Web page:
'2018' review: Indeed, everyone is a hero!

Jude Anthany's film is a tribute to the indomitable spirit of Keralites


It has been said that the memories that you wish to forget are the toughest to leave behind. For every Keralite, the year 2018 is one they wish to forever put away.

However, the death and devastation that the August of 2018 brought along in the form of rain fury and subsequent floods are hard to forget, especially for those who suffered the loss of dear ones. The only possible takeaway from this great agony has perhaps been the realisation that when pushed to a corner by a force that is impossible to tame, the state and its people tend to possess the indomitable spirit and altruism to fight back as one formidable unit.

It is this spirit of courage that 2018: Everyone is a Hero seeks to celebrate.

Disaster thrillers are among the least explored genre of movies in Mollywood (save for Malayankunju in recent times), or Indian cinema for that matter. Possibly for a good reason. It is hard to sit through an hour or two of absolute mayhem and near-hopelessness that crush the human spirit even when you know the darkest hour will pass for those whom you root for, and there is, in all likelihood, light at the end of the tunnel.

Directed by Jude Anthany Joseph and starring an ensemble cast, including Tovino Thomas, Kunchacko Boban, Aparna Balamurali, Asif Ali, Lal, Kalaiyarasan, and Vineeth Sreenivasan among others, 2018 recounts the days of death and misery that the rains and floods brought along, even as it pays tribute to ordinary men and women whose heroics need to be cherished forever. Joseph has been the man behind a few feel-gooders (Om Shanthi Oshana, Sara), but he leaves his comfort zone to come up with a decently crafted disaster thriller that has plenty of hair-raising moments.

The movie begins by recalling the great flood of '99, even as it focuses on the daily lives of a few ordinary men and women in various parts of the state and elsewhere. The reality of rain means something different to each of these—for the fisherfolk, it is the season of scarcity and danger; for some it reminds of the school days and cosy, wet June and the months that follow, and for some others it is another season of moving to a relief camp.

In the first act, you see several such ordinary people, and it even gets tad boring and artificial as there are too many characters to keep track of—there is a deserter who realised that the dangerous Army job isn’t for him and wants to land a job in Dubai, an aspiring model who is not too proud of his fishermen family, a Tamilian who despises Keralites, an NRI youngster whose marriage appears to be crumbling, a reporter who seems to have a sense of what is coming, a sibling rivalry, a blind grocery store owner, a Polish couple and a crafty taxi driver, and many more. But you know what fate has in store for all these men and women who go about, taking each day as it comes.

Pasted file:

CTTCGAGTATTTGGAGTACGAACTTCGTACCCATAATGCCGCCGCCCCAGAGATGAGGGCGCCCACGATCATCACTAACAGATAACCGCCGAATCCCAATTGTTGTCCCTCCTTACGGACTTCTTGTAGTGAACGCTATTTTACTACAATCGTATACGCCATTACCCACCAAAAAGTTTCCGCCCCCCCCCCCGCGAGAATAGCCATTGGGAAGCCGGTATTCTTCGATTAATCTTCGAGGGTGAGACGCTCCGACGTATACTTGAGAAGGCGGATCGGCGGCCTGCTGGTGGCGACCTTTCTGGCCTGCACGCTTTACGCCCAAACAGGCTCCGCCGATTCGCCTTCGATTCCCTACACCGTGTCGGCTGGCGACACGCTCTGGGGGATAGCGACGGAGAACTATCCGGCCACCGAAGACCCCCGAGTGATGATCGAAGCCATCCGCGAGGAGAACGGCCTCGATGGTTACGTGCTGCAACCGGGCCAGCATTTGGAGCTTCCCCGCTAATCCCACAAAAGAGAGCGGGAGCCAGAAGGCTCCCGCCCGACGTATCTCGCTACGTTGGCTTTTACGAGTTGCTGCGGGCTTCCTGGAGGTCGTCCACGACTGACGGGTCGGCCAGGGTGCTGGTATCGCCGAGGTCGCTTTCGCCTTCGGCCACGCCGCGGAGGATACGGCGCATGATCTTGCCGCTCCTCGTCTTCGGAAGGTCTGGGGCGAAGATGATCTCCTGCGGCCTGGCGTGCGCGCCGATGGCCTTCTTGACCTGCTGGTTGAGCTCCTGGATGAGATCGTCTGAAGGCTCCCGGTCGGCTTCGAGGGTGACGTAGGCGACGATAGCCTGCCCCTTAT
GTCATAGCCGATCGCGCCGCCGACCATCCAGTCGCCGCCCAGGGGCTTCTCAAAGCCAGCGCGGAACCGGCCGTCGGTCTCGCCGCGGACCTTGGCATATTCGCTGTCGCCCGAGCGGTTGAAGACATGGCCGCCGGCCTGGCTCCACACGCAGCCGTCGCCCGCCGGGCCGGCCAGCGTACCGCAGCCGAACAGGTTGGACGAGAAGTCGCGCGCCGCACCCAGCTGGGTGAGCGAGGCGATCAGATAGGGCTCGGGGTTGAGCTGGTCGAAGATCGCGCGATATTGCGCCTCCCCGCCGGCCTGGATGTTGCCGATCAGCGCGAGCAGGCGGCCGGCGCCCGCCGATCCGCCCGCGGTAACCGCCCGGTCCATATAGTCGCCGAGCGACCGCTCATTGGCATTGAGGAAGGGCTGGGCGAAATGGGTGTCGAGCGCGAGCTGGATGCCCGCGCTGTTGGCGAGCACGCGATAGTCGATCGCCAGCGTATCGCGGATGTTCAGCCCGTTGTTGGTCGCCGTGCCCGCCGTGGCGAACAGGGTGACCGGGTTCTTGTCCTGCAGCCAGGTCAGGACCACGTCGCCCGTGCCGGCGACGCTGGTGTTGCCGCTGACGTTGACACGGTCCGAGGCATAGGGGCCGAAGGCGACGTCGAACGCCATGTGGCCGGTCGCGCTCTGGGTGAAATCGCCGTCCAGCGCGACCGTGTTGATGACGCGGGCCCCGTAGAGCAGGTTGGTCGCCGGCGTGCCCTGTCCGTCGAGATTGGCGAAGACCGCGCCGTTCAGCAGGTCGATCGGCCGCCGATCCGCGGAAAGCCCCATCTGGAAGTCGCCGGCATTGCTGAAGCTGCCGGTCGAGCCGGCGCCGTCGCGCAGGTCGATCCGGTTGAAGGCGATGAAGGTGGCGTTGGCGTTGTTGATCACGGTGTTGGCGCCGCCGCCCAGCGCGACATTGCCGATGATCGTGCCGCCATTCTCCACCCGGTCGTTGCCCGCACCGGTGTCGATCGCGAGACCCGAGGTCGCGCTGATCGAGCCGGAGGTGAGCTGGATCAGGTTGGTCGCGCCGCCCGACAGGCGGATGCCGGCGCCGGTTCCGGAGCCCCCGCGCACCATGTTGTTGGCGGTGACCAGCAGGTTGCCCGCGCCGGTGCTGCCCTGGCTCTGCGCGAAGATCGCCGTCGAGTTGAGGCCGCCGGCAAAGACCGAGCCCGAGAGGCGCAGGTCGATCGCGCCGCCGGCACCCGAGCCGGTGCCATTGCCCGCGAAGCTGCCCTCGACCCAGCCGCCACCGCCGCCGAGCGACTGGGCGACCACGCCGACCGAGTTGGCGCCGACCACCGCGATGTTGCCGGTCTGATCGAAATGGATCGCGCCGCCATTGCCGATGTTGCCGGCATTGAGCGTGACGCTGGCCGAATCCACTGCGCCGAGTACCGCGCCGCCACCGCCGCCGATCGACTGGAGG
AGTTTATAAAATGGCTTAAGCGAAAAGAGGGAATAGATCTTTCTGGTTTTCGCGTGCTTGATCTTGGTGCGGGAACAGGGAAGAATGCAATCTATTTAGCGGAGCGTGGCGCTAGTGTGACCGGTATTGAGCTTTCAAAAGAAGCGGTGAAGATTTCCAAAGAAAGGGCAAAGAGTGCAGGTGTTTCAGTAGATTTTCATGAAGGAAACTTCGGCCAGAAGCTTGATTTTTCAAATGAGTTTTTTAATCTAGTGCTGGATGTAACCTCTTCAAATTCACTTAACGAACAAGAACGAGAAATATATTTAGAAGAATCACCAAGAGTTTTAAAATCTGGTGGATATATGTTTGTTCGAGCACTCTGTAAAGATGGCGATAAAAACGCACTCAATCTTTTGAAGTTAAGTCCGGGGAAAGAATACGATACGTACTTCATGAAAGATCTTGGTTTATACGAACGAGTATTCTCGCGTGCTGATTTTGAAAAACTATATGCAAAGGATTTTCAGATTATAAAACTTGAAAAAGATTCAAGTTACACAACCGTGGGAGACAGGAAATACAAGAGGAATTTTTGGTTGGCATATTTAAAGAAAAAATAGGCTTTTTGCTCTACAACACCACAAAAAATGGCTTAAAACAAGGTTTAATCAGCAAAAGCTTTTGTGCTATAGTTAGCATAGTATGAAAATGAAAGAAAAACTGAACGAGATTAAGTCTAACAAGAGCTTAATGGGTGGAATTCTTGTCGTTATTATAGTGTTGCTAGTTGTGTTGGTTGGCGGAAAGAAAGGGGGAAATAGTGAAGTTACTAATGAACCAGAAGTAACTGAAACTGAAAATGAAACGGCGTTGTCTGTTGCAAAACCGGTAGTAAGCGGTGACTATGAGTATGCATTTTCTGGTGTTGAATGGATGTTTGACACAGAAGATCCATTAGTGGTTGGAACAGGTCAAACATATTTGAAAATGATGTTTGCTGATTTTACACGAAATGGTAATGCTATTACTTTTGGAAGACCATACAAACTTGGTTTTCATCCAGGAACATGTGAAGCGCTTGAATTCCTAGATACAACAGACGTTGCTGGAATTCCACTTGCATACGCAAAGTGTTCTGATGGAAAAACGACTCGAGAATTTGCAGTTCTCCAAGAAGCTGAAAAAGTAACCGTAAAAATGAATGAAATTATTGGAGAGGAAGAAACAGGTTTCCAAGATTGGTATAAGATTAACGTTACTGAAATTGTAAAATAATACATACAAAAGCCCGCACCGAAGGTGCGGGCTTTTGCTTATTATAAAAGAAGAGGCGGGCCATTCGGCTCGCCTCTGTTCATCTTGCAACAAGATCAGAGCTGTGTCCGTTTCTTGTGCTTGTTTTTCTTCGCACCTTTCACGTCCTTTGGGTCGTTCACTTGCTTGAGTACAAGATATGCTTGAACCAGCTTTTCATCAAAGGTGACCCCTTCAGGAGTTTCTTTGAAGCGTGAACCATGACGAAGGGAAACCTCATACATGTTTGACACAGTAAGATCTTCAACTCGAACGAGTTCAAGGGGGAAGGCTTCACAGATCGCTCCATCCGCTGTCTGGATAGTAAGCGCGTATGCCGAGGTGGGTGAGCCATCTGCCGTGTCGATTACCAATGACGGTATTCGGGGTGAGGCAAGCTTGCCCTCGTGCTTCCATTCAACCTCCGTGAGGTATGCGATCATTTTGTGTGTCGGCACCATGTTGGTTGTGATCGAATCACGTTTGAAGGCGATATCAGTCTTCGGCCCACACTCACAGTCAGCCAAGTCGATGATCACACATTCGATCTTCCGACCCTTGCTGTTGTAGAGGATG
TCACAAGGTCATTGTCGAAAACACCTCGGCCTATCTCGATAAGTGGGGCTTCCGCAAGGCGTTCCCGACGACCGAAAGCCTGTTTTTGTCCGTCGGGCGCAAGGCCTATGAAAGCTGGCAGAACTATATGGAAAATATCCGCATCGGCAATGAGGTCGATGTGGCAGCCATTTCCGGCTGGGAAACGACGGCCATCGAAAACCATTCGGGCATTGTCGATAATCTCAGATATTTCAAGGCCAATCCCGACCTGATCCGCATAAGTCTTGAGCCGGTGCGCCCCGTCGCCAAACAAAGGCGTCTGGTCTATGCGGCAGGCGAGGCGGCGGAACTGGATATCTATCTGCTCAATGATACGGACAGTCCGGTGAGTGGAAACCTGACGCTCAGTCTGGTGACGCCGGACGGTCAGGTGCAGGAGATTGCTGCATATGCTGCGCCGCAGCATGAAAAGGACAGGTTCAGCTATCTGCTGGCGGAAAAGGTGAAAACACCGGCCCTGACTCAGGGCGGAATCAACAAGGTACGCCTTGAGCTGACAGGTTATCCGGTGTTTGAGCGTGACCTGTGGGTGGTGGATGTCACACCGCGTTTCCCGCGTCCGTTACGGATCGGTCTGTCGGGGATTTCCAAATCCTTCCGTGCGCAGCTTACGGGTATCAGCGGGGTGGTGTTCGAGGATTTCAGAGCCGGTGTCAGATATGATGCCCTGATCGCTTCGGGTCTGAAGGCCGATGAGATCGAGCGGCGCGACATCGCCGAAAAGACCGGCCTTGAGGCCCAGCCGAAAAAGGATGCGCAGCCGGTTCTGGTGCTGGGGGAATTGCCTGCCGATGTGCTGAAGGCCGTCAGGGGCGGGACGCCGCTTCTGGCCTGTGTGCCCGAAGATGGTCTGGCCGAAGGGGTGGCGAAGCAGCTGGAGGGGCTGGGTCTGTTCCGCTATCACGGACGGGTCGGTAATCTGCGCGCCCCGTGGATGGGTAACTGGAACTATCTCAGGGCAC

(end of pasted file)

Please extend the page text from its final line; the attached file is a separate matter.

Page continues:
And when it comes, it is brutal, and almost nobody is prepared for it. The director does not want to project the rain fury as the 'revenge of Gaia' and give a commentary on the same as movies in this genre often tend to do. Neither is his focus on the state machinery that managed to rise to the challenge despite the initial stupefaction. The film is a tribute to the sheer triumph of the will, coupled with the innate altruistic inclination of people to be empathetic in the face of a catastrophe.

Of course as the water begins to rise, you know what is to come because most Keralites have been part of it in one way or another. The timid deserter would eventually turn heroic, the youngsters who were often scolded for being too busy with their phones would use their tech skills to coordinate rescue operations, the fisherfolks would turn superheroes.... While the deaths, desperation, and destruction that the floods bring along are hard to watch, the triumphs of the unlikely heroes comfort you.

Most of the actors come up with fine performances, especially in the third act. Tovino as the timid youngster who manages to win the hearts of those who used to mock him, Sudheesh as the man trapped in a house along with his family, and Kalaiyarasan as the man caught in a moral quandary, stand out.

The director and his team, especially the art department and cinematographer Akhil George, do a great job in recreating the floods and subsequent ruination without resorting to the frequent use of found footage. The background score makes the torment and anguish all the more atmospheric and real.

The movie’s tagline says it all. This isn’t the story of extraordinary people; this is the story of, and tribute to, ordinary people who became extraordinary because of their willingness to risk their lives for total strangers.

Film: 2018

Director: Jude Anthany Joseph

Cast: Tovino Thomas, Kunchacko Boban, Aparna Balamurali, Asif Ali, Lal, Kalaiyarasan, Vineeth Sreenivasan

Rating 3.5/5


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